Funding from PAMF will be used for three initiatives: a case management program, diabetic retinopathy screening and hepatitis C screening.
MayView Community Health Center provides primary health care and mental health care services to low-income and uninsured community members. PAMF’s support has allowed MayView to provide a diabetes management program by hiring a pharmacist to join its team.
Being mentally and emotionally healthy is an essential part of well-being. PAMF values and supports mental health services in a variety of ways. Several of the federally qualified health centers that we support provide mental health services, including MayView Community Health Center, Gardner Family Health Network and Asian Americans for Community Involvement. Through PAMF’s support, MayView has started a Behavioral Health program to serve patients who need mental health care at that clinic.
In addition, we have provided financial support to organizations such as National Alliance on Mental Health, the American Foundation for Suicide Prevention, the Eating Disorders Resource Center and CASSY Bay Area, which provides counseling and support for youth.
“Coming home from the hospital can be overwhelming if you don’t have proper support,” Yvonne Chan, program manager, Peninsula Circle of Care, says. “Our program connects people to services they need to transition from hospital to home or other care settings.”
Peninsula Circle of Care, a partnership between MPMC and Peninsula Family Service, started with a grant from an anonymous donor to Mills-Peninsula Hospital Foundation. MPMC staff includes a team of nurses while Peninsula Family Service provides social workers and wellness coaches, who make home visits.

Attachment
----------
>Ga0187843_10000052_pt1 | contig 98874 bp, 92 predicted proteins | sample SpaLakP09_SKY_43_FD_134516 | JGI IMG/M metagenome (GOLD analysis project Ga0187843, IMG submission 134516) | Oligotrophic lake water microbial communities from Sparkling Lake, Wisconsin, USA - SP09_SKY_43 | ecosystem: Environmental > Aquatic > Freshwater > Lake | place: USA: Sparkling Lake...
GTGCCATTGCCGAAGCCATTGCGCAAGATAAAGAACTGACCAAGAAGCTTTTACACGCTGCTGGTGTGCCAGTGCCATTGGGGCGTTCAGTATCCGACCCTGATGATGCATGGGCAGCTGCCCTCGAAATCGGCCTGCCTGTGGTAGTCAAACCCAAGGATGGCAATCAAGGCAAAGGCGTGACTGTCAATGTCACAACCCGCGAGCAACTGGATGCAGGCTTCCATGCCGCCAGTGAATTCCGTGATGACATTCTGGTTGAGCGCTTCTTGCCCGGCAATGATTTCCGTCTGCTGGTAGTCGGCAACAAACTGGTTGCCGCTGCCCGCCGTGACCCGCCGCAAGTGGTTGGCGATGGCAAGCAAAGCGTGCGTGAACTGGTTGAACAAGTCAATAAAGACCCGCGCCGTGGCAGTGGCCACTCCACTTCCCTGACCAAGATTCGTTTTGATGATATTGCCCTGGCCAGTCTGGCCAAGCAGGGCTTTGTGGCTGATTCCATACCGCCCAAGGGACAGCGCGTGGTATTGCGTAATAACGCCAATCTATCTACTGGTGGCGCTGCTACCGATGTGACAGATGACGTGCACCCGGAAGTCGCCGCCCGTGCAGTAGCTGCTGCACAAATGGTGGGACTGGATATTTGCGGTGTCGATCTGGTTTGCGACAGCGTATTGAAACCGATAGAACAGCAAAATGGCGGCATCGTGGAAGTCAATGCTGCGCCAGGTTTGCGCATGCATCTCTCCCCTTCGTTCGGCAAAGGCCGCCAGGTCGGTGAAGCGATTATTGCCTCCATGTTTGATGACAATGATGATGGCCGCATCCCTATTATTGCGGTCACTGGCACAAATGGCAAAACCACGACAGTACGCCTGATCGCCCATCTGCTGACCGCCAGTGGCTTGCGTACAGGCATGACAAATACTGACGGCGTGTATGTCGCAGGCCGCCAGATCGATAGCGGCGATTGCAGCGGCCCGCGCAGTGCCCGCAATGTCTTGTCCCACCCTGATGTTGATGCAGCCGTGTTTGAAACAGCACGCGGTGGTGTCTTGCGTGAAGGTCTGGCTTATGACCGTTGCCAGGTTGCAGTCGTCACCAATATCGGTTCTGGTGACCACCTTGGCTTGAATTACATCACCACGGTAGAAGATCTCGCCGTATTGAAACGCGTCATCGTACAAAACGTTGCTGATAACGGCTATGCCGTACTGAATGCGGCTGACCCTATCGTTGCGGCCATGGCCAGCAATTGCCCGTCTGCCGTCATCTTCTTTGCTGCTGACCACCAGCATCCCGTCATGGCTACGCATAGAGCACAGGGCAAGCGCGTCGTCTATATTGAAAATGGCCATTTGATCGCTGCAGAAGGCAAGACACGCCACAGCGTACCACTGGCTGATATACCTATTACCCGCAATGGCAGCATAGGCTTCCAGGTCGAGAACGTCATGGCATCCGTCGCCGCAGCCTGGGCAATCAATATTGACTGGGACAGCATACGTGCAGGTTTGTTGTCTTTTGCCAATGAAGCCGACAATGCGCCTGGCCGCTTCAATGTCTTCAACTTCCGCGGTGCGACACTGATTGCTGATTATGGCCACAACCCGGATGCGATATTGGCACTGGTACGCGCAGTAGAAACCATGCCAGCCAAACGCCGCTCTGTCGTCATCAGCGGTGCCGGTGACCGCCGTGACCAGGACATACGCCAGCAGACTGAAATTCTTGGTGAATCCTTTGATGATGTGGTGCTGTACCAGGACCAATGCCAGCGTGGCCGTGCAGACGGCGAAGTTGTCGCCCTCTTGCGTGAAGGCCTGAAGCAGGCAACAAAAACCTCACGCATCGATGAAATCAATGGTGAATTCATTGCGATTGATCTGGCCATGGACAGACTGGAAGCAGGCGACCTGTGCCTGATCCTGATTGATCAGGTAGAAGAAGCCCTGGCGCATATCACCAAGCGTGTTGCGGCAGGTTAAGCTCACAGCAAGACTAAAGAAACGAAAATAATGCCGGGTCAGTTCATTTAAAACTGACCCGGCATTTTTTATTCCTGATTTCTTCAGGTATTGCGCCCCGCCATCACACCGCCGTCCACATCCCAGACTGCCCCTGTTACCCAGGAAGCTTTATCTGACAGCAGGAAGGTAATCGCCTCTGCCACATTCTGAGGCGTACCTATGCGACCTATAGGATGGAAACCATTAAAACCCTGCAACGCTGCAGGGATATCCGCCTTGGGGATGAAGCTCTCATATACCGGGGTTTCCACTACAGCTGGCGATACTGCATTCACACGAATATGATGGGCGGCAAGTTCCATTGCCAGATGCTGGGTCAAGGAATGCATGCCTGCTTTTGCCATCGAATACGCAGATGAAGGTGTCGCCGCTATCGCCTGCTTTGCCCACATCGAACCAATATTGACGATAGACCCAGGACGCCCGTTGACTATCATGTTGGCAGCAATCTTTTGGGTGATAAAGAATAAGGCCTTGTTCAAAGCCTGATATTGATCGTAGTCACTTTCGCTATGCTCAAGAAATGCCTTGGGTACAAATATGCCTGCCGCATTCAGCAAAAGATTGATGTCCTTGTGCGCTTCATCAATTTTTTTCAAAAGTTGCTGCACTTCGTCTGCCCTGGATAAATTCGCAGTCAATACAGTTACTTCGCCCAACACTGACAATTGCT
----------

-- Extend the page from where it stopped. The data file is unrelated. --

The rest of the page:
“We help people understand how to organize their medications,” Yvonne explains. “We make sure they feel comfortable sharing concerns and asking questions at their upcoming doctor appointments. If they need in-home caregivers, we help find them. We bridge the gaps in healthcare.”
Other available services and benefits include food, a medical alert system, home modifications such as handrails, and “pretty much anything that supports patient health,” Yvonne says.
In 2017, Peninsula Circle of Care served 672 patients, significantly lowering MPMC’s 30-day readmission rates. The hospital funds the program for patients who live in San Mateo County and need support at home. “A lot of older adults are stressed,” says Susan Houston, director, Older Adult Services, Peninsula Family Service. “Due to the high cost of living in this area they might not have enough money to live on or health insurance. Our wellness coaches and social work staff are experts in linking clients to free or low-cost resources in the county that they may not be aware of.”
Ravenswood Family Health Center in East Palo Alto provides adult and pediatric medical care to 11,000 area residents.
The Palo Alto Medical Foundation has partnered with Ravenswood for more than a decade, supporting the medical center with donations, gifts-in-kind, advice and medical personnel.
A recent PAMF donation supported the construction of a medical center. In 2015, the Ravenswood Family Medical Center opened a one-stop shop for health care services with significantly increased capacity. It is the largest community-owned resource building in East Palo Alto, with 56 exam rooms and two treatment rooms and housing 15 doctors and mid-level providers.
PAMF funding provided the means to install an electronic health documentation system that supports multiple departments. By contract, PAMF also provides radiology services, including mammograms, ultrasound, chest X-rays and image review, at the Ravenswood site.